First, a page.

Boise, ID -- New analysis conducted by AARP shows that 806,000 Idaho workers who are paying into Social Security today stand to lose 25 percent of their benefits if the President and Congress don’t act.
While the revenue shortfall faced by the Social Security system that could result in cuts is not imminent, in June, the Social Security Trustees reported that the trust fund would run dry in 2034. After that time,
across-the-board cuts of nearly 25 percent would take effect if no action is taken.
“Doing nothing is not an option. The question is how long will our leaders wait to act,” said Tom Trail, AARP Idaho state president. “Candidates need to show they can lead on this issue and give voters real answers on how they will update Social Security for future generations.”
That is why AARP launched Take A Stand – a national campaign focused on pressing candidates to show leadership on Social Security. Find out more at www.2016takeastand.org.
Here is a glimpse of what a 25-percent cut would mean to future retirees in the Gem State:
- The average annual family income of Idaho retirees would plunge by $4,500. For many state residents, losses would be much higher.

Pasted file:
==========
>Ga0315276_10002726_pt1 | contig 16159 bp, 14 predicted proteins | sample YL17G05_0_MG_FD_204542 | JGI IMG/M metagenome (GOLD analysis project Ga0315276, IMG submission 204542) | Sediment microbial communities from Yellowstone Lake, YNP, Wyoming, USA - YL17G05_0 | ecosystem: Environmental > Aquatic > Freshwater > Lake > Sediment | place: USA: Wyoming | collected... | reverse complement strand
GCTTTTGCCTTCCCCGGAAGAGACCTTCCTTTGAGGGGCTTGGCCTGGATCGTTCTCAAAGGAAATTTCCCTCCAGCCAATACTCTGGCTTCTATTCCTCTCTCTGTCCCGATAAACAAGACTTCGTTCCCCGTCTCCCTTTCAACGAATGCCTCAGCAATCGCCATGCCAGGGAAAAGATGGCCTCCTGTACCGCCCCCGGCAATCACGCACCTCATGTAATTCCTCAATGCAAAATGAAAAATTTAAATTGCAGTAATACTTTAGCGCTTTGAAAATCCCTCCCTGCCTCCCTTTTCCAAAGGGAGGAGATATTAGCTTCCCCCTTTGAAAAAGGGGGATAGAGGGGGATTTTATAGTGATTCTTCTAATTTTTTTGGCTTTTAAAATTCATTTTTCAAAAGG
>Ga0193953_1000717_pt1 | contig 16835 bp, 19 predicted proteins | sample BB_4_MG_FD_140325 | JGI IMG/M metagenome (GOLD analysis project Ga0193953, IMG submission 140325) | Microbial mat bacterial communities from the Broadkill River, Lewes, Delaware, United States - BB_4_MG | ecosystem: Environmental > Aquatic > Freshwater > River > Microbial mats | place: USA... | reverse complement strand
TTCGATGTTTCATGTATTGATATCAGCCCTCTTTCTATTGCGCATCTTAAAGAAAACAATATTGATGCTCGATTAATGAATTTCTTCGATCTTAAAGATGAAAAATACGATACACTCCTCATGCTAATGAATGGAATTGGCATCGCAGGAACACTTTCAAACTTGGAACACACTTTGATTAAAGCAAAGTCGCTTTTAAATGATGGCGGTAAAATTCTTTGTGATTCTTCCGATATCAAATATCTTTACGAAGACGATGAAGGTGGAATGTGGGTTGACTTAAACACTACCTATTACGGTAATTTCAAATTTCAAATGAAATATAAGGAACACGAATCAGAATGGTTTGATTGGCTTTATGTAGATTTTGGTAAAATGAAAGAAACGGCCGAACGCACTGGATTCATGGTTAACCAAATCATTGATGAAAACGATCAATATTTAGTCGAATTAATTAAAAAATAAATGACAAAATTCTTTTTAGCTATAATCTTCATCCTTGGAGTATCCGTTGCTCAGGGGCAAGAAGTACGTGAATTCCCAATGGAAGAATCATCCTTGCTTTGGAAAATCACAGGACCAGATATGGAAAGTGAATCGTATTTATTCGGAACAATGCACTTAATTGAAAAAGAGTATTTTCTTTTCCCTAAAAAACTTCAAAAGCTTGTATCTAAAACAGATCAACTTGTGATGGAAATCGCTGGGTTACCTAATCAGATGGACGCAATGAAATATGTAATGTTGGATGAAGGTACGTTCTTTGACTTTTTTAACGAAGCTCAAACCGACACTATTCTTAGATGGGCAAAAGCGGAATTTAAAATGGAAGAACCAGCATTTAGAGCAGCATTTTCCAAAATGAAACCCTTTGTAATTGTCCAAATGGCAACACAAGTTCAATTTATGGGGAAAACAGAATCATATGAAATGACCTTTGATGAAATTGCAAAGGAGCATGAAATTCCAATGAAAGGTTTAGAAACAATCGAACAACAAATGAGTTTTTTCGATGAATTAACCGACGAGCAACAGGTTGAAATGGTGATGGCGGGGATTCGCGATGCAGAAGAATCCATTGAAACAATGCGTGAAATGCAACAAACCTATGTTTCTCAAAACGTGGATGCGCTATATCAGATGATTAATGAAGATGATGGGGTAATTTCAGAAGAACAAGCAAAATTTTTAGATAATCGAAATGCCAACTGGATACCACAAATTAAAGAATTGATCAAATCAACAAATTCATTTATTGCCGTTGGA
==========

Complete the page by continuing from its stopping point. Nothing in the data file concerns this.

- The poverty rate of older Idahoans would skyrocket 86%. Nearly 13,000 additional people would be pushed into poverty.
- Idahoans typically spend $6,700 a year on groceries, $4,600 a year on utilities, and $7,200 on health care. A cut of nearly 25 percent would force households to make painful choices about what to buy and what to do without – at a time when the cost of necessities like food and prescription drugs continues to rise.
“This snapshot of the potential effects of inaction on future generations makes it abundantly clear that Social Security needs to be a top priority in the presidential debate,” said Trail. “Voters deserve to know how the candidates’ plans will affect families, what they will cost and how they’ll get it done.”